(KTLA) — A California school district has agreed to pay $27 million to the family of an eighth-grader who died in a bullying incident four years ago

The lawyers representing the family of Diego Stolz announced the settlement Wednesday.

Diego Stolz was 13 years old when he died. A graphic video of the attack that took his life showed the moment two teenage boys attacked him at Moreno Valley Unified School District’s Landmark Middle School.

In the video, Stolz can be seen with his arms at his side as another student gets directly in his face before smacking him. Stolz, apparently stunned, takes a step back before a second student off-screen sucker punches him in the back of the head. Stolz goes down immediately and hits his head against a pillar.

Stolz suffered a traumatic brain injury and died nine days later.

Video captured on a student’s cell phone shows the moments before Diego Stolz is attacked by two teens in September 2019. Stolz died nine days after the attack. (Video provided by family attorneys)

Stolz’s family sued the Moreno Valley Unified School District, alleging he was a regular victim of bullying and the school was aware of the ongoing harassment he was facing.

Dave Ring, one of the family’s attorneys, called Diego’s death “preventable” had the school taken the concerns more seriously and prioritized an anti-bullying policy.

In the days leading up to the attack that would end his life, the harassment of Diego intensified, leading to a meeting with the 13-year-old and a family member.

The family’s attorneys say school administrators promised family members and Diego that the boys who were harassing and bullying him would be suspended and that the school was “taking care” of the problem.

But when Diego arrived at school days later, he found that the boys were not suspended and the bullying began again, reaching new highs as they physically assaulted him for what would be the final time.

The settlement comes after a 2020 California law was enacted that asserted that legal guardians were allowed to bring forth a civil suit in the wrongful or negligent death of a minor. Diego’s birth parents had died when he was young and he was being raised by his aunt and uncle.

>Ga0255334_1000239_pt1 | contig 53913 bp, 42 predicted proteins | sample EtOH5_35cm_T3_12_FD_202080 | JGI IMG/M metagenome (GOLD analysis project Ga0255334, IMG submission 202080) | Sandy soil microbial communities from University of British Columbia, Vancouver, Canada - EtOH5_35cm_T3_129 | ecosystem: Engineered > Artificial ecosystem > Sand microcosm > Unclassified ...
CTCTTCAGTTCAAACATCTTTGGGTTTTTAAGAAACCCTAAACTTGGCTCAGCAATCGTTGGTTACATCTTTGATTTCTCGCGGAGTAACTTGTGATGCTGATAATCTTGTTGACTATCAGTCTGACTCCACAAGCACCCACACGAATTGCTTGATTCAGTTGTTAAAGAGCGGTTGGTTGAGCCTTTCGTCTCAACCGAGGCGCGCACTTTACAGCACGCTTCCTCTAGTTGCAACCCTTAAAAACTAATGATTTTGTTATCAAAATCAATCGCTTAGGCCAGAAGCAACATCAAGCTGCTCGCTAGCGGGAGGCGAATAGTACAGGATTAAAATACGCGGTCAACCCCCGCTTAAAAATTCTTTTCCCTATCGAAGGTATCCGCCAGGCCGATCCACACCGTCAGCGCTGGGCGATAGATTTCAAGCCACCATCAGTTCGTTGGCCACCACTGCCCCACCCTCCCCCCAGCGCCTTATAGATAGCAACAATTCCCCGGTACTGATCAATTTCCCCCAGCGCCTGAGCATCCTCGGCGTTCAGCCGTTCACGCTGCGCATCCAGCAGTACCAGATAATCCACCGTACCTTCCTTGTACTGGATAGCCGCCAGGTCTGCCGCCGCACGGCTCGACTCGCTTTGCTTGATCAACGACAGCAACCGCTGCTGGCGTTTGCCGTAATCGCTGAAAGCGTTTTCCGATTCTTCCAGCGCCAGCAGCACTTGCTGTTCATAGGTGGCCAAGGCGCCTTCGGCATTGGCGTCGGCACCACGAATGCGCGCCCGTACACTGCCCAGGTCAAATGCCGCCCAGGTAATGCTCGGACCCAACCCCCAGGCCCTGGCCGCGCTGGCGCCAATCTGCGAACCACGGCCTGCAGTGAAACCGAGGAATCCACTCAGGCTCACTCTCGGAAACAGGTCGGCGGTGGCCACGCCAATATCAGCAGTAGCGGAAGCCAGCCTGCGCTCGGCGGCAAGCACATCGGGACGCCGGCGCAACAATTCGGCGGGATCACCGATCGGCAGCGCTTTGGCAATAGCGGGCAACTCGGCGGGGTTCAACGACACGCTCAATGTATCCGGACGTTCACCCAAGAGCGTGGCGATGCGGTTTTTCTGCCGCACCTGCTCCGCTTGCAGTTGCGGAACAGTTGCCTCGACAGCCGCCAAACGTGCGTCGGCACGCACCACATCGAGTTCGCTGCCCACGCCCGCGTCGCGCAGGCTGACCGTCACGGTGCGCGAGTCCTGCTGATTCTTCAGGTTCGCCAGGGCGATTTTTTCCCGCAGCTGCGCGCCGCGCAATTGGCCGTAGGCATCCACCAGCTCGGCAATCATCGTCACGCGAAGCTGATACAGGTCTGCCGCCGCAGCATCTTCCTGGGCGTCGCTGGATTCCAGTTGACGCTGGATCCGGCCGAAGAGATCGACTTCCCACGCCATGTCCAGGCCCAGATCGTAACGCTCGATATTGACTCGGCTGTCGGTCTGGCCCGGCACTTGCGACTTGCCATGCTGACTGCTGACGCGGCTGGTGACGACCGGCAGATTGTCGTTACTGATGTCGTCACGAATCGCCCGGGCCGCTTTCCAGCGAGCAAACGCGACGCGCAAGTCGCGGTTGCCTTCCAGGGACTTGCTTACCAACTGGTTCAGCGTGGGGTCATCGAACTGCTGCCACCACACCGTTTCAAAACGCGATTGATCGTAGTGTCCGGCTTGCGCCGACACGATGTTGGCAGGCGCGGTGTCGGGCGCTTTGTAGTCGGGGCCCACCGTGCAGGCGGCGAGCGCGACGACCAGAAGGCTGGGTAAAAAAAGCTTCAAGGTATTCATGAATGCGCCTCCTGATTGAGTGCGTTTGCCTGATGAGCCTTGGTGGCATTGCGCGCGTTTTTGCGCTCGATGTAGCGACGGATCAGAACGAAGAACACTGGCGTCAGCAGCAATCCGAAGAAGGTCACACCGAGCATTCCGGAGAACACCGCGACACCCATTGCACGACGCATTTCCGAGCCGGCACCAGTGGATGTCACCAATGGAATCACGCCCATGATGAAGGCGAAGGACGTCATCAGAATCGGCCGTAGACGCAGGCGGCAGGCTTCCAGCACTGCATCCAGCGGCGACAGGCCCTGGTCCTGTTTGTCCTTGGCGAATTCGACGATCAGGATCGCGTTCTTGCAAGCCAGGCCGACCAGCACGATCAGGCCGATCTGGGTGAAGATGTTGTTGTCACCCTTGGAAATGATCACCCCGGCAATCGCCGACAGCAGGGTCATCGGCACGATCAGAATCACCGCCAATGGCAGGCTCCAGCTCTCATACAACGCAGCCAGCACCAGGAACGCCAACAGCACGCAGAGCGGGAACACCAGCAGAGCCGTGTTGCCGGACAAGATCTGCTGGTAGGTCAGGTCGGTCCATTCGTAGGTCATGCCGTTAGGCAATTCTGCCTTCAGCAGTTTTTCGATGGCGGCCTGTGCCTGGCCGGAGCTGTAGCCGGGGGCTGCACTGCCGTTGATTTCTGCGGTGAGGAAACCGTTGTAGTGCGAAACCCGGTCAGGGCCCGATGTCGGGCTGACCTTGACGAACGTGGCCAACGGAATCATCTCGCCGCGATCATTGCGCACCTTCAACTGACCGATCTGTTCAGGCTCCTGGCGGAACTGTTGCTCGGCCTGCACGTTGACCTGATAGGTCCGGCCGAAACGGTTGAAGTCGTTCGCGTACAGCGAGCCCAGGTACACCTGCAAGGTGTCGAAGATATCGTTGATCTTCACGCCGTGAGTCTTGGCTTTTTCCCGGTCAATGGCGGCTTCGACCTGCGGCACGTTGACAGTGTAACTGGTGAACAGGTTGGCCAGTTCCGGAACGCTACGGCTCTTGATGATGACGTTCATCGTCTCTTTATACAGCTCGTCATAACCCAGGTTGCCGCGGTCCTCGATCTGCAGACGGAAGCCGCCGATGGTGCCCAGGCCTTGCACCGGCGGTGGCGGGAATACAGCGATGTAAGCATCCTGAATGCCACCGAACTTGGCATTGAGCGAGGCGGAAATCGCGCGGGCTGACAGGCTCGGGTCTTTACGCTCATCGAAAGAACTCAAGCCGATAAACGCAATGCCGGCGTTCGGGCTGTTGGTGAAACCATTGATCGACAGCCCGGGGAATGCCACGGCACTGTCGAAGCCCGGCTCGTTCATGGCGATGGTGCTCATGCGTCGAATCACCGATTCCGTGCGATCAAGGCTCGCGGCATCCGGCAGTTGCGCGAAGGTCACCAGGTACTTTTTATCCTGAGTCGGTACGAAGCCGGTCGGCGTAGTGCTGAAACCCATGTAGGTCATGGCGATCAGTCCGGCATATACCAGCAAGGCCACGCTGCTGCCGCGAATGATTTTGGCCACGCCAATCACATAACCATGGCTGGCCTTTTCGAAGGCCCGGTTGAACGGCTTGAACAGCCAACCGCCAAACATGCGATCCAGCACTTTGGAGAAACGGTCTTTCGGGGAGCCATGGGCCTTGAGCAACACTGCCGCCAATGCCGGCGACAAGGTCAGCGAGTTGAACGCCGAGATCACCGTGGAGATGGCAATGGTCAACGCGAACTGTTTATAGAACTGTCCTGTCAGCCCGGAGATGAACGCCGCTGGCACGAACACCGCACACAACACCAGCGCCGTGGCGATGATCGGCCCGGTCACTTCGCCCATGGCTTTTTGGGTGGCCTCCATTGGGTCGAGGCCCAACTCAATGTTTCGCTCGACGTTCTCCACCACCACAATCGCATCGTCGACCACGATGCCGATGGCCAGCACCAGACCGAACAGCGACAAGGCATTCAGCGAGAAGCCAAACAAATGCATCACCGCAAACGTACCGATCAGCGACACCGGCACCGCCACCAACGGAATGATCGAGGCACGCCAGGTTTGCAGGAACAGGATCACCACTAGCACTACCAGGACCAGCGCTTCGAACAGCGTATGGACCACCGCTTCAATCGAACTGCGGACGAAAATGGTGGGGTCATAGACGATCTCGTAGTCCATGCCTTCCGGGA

The bill was inspired by Diego’s death and allowed for his legal guardians to pursue civil claims against the school district.

The settlement comes nearly four years to the day after the attack that ultimately took his life. The $27 million payout is the largest bullying settlement in the nation’s history, the family’s attorneys say.

“The family will forever be heartbroken by the death of Diego but they hope this case brings about change in school districts across the country,” Ring said when announcing that terms of a settlement had been reached.

Neil Gehlawat, another attorney representing Diego’s family, said he hopes this settlement will be the first step toward real change toward widespread anti-bullying measures.

The two teens found responsible for Diego’s death spent 47 days in juvenile custody after entering what amount to guilty pleas for involuntary manslaughter and assault with force likely to cause great bodily injury.

A judge declined to sentence them to additional time, but the boys, who were 14 at the time, were ordered to attend anger management, according to the Associated Press.

In the aftermath of Diego’s death, Landmark Middle School’s principal at the time and two assistant principals were removed from their positions.

Diego’s family announced his organs would be donated.

The Moreno Valley Unified School District did not comment on the settlement and told the AP it did not intend to do so.